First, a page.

Depending on the type of building and the number of stories, load-bearing walls are gauged to
the appropriate thickness to carry the weight above them. Without doing so, it is possible that
an outer wall could become unstable if the load exceeds the strength of the material used,
potentially leading to the collapse of the structure.
HOUSING
TALL BUILDINGS

A load-bearing wall (or bearing wall) is


a wall that bears a load resting upon it
by conducting its weight to
a foundation structure.
The materials most often used to
construct load-bearing walls in large
buildings are concrete, block, or brick.

Non-Load Bearing Wall


Walls that are only intended to support
themselves and the weight of the
cladding or sheathings attached.
Non load bearing walls provide no
structural support and may be interior
or exterior walls.

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Reinforced Masonry Walls

Reinforced masonry
Reinforced masonry is a construction system where steel reinforcement in the form of
reinforcing bars or mesh is embedded in the mortar or placed in the holes and filled with
concrete.
Reinforcement increases the tensile and compressive strength of wall
After reinforcement the resistance to seismic loads and energy dissipation capacity may be
improved significantly.
Reinforcement should be integrated with masonry so that all materials of reinforced masonry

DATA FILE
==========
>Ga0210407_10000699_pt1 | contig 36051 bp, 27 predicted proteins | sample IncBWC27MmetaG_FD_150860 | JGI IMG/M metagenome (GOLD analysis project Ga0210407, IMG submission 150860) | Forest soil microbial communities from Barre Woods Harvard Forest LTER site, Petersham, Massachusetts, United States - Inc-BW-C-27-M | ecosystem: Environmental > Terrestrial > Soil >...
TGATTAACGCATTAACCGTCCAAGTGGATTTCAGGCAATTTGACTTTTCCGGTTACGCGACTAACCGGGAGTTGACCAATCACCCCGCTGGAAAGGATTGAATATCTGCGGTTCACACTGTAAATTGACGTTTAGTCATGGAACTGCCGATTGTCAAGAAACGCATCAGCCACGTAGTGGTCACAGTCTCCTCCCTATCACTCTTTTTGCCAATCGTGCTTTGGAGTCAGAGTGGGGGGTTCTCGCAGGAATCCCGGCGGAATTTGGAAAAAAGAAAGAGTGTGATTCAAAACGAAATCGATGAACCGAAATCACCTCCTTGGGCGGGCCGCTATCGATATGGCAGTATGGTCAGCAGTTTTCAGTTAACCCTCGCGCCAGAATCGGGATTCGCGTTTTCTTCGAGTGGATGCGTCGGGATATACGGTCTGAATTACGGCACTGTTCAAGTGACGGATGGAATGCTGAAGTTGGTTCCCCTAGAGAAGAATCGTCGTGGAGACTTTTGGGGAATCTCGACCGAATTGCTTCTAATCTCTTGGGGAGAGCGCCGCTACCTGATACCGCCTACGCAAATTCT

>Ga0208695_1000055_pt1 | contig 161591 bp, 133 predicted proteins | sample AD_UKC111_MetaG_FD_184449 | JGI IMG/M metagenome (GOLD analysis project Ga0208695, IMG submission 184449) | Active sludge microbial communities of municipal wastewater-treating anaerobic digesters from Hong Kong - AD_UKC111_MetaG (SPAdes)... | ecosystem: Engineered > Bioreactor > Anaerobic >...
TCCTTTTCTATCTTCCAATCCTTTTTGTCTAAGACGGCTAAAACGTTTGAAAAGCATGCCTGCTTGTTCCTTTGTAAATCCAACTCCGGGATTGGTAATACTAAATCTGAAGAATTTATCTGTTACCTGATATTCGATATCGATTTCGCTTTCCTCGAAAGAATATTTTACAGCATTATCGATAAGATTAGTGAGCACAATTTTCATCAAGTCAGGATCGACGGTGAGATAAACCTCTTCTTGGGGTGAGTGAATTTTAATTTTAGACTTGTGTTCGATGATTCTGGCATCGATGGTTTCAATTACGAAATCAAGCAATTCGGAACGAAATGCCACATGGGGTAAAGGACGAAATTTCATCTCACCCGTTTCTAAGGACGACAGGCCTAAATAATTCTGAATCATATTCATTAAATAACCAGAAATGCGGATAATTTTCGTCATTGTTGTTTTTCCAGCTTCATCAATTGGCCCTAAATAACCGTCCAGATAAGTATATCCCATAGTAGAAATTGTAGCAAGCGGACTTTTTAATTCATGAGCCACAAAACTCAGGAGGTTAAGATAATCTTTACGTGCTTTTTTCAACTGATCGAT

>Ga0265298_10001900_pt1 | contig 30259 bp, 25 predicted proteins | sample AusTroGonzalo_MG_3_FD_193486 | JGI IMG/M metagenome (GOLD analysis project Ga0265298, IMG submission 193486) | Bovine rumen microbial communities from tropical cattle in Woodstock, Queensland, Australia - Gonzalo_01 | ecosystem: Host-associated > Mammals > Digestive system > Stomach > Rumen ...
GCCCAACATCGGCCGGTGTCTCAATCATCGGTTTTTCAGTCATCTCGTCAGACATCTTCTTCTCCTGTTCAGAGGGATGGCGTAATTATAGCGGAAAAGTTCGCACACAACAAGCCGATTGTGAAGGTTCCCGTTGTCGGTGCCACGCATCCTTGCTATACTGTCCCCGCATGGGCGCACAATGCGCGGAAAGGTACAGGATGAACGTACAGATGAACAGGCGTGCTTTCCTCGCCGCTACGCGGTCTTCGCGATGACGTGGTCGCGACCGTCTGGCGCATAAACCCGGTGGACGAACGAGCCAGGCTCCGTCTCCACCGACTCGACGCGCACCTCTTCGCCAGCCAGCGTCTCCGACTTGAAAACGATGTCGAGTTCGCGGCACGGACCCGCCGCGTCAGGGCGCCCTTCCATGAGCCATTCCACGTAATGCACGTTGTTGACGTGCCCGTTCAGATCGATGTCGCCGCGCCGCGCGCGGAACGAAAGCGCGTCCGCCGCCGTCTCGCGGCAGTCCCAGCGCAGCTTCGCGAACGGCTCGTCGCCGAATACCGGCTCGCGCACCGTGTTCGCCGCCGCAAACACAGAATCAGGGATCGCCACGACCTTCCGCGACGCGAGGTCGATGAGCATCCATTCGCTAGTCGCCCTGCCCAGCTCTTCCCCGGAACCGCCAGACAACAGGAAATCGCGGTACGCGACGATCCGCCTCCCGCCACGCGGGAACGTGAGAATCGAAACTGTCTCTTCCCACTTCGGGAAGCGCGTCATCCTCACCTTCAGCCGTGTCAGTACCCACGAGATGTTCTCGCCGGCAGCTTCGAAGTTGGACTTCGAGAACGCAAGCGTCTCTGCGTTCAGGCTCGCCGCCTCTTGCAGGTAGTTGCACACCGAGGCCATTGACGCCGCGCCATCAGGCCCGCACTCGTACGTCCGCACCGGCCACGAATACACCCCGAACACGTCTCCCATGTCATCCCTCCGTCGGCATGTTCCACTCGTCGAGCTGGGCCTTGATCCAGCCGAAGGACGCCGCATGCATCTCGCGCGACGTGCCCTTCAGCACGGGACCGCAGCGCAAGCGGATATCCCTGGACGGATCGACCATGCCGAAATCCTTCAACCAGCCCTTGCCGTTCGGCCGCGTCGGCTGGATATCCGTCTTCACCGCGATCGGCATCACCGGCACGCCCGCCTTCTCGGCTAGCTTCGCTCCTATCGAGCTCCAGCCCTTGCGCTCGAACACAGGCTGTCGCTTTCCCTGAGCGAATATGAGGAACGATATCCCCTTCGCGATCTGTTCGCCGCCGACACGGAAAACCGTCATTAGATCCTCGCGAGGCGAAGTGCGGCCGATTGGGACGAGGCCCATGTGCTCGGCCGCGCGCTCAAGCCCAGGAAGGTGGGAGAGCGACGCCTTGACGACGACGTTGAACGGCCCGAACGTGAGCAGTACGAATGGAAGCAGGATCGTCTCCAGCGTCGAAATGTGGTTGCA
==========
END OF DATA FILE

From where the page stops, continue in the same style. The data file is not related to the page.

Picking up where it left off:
system acts monolithically when resisting gravity and seismic loading.

There are various ways in which in which


steel reinforcement can be done
Reinforced hollow unit masonry
Reinforced grouted cavity masonry
Reinforced pocket type walls

Reinforced hollow unit masonry


The units are special shaped with vertical holes where vertical reinforcement is placed and
filled with infill concrete or grout.
Before laying the masonry units , the vertical reinforcement is placed in position . Then the first
course of units is laid in the mortar and horizontal bars or bed joint reinforcement are placed in
the grooves or in the mortar joints.
The hole containing vertical bars are filled with either concrete or grout and the grooves
containing the horizontal steels are filled with either grout or mortar as the construction of the
wall progress.

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A SINGLE LAYER OF MASONRY WALL IS CALLED A WYTHE

Reinforced grouted cavity masonry


This differs by technology of construction
It consists of two leaves (wythes) of masonry units, separated by a cavity into which the vertical
and horizontal reinforcement is placed and grouted with either concrete infill or grout
The grout can be pressured either as the work progresses or after the masonry units in the
whole storey have been laid.
In the first case, vertical reinforcing bars are placed first into position, then the horizontal bars
and wall ties are placed and grouted as laying of courses of masonry progresses.
In the second case , the mesh of vertical and horizontal is placed first in position . Then ,
masonry units are laid on each side of the mesh , connected together with wall ties. After the
masonry is build to full storey height, the cavity is filled with grout.
The two leaves of cavity wall are tied together with either wall ties or connectors which should
be designed to carry lateral loads , induced by earthquake.

Cell Reinforcing vertical steel


Bars installed @ 2-0 oc, then
Cells filled with concrete.

Reinforced pocket type walls


Sometimes vertical reinforcement is placed in the pockets formed in the wall by special bonding
arrangement as in the case of reinforced hollow unit masonry walls.